"[Toxic epidermal necrolysis] usually heals itself without the use of skin-grafting," Sjoberg told ABC News. "it's not a surgical procedure. The skin heals by itself; in that sense this was rather an ordinary healing process. It was extraordinary that she was so young and that the problem she had with the skin was so extensive but apart from that, the healing process went normally."
The triggers for toxic epidermal necrolysis are still not fully understood but before you ditch acetaminophen in a panic, there are other drugs more likely to bring on the condition, such as anti-seizure medication, certain antibiotics, even other analgesics such as ibuprofen.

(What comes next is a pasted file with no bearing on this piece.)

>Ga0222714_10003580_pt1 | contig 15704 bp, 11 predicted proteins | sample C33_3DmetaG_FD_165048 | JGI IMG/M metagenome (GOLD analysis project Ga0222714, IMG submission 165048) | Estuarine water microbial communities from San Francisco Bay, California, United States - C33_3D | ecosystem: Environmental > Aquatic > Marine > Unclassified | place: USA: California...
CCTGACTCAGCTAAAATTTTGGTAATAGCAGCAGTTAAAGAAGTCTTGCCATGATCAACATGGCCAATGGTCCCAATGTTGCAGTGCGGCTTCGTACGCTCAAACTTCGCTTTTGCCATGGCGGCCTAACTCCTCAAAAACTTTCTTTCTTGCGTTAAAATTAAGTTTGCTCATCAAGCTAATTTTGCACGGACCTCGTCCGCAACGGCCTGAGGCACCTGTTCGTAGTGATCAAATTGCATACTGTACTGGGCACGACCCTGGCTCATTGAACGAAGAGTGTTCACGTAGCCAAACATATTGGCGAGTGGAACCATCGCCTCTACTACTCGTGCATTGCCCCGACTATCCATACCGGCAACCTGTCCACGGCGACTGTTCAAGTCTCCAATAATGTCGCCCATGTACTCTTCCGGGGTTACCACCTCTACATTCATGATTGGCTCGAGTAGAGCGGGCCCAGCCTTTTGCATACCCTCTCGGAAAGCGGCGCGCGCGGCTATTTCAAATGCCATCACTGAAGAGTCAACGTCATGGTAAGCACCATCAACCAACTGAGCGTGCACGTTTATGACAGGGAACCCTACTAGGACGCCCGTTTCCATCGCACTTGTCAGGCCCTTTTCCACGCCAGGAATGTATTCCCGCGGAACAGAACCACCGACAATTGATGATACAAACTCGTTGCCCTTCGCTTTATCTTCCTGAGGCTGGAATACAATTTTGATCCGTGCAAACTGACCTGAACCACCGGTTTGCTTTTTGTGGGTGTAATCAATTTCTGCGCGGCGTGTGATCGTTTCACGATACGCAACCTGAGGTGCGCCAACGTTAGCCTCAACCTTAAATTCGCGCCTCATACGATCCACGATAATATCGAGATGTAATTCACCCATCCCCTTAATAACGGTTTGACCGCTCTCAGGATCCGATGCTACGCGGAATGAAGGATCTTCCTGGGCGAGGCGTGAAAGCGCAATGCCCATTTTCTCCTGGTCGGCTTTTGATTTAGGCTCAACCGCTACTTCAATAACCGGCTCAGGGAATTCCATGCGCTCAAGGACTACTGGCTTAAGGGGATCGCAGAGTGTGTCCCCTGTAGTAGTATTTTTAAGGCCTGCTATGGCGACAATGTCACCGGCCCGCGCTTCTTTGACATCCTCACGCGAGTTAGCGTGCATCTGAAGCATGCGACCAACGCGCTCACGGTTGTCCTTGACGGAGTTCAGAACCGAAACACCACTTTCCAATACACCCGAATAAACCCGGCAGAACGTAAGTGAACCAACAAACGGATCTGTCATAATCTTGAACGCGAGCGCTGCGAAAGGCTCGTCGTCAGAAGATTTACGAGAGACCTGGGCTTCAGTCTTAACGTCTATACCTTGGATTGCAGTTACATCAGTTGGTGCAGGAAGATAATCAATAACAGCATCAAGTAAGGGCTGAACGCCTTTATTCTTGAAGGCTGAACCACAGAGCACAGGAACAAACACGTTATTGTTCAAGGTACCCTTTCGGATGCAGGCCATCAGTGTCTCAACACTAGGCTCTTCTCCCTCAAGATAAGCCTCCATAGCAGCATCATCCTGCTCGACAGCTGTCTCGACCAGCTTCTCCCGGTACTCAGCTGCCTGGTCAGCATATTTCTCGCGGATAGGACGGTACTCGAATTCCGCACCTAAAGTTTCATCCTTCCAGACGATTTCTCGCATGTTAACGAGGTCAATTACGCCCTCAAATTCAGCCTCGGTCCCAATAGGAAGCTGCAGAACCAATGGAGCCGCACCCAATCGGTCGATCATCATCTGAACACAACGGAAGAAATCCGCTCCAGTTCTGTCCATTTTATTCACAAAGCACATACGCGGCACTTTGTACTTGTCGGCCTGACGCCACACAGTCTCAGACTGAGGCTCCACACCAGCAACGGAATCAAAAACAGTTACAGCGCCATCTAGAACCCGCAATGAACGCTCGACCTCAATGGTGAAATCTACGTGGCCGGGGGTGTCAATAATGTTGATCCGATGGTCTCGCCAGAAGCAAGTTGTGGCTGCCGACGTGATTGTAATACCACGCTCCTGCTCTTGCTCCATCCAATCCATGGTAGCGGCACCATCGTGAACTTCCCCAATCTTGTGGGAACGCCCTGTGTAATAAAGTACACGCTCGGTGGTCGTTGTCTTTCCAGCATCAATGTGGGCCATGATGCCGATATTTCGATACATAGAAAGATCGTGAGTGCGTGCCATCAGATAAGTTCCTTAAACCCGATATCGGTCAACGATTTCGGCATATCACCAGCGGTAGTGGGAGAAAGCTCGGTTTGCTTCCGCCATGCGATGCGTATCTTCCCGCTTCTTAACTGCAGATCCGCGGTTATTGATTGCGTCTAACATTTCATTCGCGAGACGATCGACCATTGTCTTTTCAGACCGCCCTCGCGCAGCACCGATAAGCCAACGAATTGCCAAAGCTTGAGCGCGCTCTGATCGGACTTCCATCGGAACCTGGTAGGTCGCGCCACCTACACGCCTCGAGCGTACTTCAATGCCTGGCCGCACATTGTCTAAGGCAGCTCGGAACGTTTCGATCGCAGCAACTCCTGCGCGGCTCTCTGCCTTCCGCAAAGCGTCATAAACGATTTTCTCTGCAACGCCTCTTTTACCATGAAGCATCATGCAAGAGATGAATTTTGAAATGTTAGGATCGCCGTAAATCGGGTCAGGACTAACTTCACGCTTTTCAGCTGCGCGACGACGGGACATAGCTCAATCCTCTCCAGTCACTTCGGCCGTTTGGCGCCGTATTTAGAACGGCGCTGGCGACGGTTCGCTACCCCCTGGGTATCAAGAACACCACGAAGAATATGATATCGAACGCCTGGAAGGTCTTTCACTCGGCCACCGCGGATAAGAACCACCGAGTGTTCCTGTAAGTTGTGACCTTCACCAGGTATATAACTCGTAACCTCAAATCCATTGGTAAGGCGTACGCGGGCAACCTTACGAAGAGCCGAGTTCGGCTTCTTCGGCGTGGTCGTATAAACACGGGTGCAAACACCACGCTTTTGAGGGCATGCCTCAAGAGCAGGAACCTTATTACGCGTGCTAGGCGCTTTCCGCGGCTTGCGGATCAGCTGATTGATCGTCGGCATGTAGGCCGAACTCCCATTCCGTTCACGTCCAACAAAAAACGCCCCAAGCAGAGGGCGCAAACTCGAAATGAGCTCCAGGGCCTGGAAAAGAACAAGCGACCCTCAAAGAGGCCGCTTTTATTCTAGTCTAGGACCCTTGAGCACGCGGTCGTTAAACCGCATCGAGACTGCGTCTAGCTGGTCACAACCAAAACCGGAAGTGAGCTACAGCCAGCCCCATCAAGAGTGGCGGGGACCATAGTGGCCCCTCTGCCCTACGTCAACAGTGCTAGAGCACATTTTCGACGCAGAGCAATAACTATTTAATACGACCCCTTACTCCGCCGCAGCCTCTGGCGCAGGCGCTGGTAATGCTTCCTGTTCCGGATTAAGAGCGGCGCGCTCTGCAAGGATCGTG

"Usually this does not come on the first time you take the drug as it's believed the immune system has to be sensitized before this kind of reaction", said Granstein. "Usually it comes on after you've been on the drug for a couple of weeks. It's assumed to be a hypersensitivity reaction involving the immune system but it's not clear-cut."
The good news is that the mortality rate for the disease is very low -- out of the one in a million people who are stricken with toxic epidermal necrolysis, around 25 percent of those cases are serious. With modern medical care, even the most severely affected victims generally recover.
But Sjoberg remains adamant that if you do take medication, then make sure you really need it.
"You should have a clear-cut reason why you take a pill," he said. "It's always a balance between the good outcome and the risk that you undertake when you take medication. This very horrible disease underlines the risk you can come in to while taking a rather harmless drug like she did and the outcome that became so dramatic."